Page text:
They could just listen to beacons. Why do they probe for every network you've ever connected to?

Do other wireless devices do this? Does Windows, Linux esp. Kali, do this?


That is because listening for a beacon and not getting it just might mean that the network has a private ("hidden") SSID. From this article (emphasis mine):

The 802.11 standard allows APs to beacon with the SSID field set to null - this is referred to as a hidden SSID. A client that wishes to associate with an AP using a hidden SSID must first send out a Probe Request that contains the SSID of that network, which will then cause the AP to provide a Probe Response. For any client that does not provide the correct SSID, the AP does not respond.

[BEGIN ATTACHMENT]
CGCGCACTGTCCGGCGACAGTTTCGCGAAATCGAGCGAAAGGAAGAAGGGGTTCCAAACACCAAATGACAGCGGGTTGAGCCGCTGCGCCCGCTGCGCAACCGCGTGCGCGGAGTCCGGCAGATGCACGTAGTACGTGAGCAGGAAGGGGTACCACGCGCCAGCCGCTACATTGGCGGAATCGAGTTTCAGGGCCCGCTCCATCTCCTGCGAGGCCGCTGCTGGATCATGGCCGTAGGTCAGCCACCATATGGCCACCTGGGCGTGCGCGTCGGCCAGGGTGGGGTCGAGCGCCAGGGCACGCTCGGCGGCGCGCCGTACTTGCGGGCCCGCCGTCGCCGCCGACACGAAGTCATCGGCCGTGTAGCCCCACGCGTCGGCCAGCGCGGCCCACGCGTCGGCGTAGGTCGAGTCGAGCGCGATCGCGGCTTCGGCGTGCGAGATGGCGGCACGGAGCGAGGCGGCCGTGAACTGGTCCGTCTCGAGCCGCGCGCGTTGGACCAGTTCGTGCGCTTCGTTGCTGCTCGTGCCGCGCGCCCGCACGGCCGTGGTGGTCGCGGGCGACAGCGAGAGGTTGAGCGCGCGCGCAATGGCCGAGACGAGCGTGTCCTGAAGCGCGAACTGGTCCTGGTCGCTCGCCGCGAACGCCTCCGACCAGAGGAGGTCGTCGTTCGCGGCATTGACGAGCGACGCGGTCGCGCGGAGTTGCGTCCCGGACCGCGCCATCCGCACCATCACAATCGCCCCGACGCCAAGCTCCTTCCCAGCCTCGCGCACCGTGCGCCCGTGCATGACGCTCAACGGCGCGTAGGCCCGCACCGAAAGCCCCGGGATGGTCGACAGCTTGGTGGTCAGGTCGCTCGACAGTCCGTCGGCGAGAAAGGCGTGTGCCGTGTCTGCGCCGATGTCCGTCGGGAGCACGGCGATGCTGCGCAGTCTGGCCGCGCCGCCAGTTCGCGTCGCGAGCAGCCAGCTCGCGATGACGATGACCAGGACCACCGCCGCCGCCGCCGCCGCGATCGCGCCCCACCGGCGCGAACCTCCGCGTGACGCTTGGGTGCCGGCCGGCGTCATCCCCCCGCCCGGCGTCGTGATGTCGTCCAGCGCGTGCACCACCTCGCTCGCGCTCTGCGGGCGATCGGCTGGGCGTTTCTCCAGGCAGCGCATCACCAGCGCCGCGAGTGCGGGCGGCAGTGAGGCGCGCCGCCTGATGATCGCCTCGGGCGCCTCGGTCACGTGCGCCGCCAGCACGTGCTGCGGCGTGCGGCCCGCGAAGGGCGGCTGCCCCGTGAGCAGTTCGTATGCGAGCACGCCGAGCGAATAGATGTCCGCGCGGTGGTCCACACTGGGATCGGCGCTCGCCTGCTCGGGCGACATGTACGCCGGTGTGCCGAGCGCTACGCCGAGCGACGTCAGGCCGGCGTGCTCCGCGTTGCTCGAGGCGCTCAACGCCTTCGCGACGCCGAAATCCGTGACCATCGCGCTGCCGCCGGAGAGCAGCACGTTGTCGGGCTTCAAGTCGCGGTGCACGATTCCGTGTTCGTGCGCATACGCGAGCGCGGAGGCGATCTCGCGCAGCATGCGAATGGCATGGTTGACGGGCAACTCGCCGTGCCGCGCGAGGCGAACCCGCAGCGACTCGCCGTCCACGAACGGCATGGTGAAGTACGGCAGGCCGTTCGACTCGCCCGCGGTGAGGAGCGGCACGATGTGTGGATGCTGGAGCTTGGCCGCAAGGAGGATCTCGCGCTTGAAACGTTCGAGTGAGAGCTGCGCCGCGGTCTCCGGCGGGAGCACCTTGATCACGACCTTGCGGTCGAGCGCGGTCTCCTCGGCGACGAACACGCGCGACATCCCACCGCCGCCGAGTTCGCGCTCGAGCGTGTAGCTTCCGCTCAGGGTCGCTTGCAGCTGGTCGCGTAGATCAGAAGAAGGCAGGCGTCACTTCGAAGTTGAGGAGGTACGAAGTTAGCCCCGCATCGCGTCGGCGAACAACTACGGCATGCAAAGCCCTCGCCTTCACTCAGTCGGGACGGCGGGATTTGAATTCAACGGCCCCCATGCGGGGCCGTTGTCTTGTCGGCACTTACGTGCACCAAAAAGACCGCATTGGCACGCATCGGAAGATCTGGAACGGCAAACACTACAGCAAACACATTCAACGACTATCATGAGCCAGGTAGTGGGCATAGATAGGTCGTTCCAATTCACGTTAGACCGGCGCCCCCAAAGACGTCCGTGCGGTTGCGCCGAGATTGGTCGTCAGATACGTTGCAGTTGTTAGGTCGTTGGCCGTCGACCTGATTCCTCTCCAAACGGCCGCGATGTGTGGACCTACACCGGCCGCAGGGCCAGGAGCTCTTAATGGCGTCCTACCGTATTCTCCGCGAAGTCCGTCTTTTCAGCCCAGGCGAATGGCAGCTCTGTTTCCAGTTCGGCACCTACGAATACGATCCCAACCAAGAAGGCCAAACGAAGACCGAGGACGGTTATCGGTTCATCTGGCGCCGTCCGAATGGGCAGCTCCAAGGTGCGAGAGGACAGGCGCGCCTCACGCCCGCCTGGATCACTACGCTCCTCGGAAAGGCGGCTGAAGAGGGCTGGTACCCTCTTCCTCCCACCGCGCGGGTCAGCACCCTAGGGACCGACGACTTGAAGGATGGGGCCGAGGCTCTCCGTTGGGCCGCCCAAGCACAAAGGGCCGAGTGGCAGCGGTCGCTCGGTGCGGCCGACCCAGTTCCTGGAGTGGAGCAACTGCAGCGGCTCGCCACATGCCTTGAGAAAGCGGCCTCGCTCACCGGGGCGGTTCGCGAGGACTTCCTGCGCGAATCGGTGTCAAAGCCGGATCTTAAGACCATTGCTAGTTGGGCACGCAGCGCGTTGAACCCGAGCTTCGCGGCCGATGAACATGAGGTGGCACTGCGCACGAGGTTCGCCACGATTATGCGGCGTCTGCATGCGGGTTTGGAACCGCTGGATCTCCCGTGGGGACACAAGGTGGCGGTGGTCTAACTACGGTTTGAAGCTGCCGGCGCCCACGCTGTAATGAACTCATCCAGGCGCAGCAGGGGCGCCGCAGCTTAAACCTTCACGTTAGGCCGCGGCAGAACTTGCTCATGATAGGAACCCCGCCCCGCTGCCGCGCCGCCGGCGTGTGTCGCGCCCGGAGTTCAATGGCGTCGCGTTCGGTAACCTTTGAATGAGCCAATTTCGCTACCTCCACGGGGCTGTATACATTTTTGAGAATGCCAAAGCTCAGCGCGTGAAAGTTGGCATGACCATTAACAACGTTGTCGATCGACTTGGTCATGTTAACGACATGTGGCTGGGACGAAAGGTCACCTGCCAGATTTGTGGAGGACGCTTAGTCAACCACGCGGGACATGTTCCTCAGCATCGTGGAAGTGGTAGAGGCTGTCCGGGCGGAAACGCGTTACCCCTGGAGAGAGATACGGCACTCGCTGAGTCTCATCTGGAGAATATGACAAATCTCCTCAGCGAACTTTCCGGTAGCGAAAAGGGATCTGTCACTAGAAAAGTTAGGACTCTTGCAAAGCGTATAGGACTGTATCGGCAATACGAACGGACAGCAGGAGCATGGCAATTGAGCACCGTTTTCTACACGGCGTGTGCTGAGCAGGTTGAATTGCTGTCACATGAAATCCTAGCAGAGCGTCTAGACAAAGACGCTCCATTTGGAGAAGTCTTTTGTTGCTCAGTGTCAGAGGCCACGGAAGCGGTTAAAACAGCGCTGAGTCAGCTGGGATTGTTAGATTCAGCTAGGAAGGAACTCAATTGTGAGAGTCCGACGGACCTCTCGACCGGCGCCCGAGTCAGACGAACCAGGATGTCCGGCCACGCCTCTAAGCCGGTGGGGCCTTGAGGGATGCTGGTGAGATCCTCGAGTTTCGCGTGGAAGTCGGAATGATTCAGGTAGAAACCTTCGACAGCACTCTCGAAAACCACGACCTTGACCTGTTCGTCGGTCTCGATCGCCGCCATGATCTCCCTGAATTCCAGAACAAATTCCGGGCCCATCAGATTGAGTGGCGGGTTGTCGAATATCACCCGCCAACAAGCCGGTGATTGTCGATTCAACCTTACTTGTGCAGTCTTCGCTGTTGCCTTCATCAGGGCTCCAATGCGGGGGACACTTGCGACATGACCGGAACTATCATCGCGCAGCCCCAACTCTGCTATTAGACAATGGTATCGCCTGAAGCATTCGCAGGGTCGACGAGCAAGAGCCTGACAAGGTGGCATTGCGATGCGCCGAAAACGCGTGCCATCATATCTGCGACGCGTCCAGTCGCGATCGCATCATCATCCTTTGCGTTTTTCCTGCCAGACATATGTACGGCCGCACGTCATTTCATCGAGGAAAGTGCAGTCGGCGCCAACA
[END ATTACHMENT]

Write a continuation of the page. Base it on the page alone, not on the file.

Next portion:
I believe that probing can be deactivated in Linux; not sure about Windows, but given their history I'd wager that probing is on by default, and may perhaps be disabled through some obscure registry hack.


Another reason is asymmetry - if you see the AP does not mean the AP sees you. Successful active scan guarantees that you can connect to the AP.

  • This answer does not appear to be in line with WiFi protocols. documentation.meraki.com/MR/WiFi_Basics_and_Best_Practices/… – schroeder Nov 12 '17 at 0:56
  • @schroeder Passive scanning means you see the AP, active means you see each other. I don't get what your link has to do with my answer. – Smit Johnth Nov 12 '17 at 17:53
  • What does scanning have to do with subsequent connections? Either way, the device needs to connect ... So, why default to active scans? – schroeder Nov 12 '17 at 17:57
  • Scan results are displayed to the user. There is no need to display APs that doesn't hear our client. – Smit Johnth Nov 12 '17 at 18:03
  • what does that have to do with guaranteeing connection? I do not see the logical connection – schroeder Nov 12 '17 at 18:22

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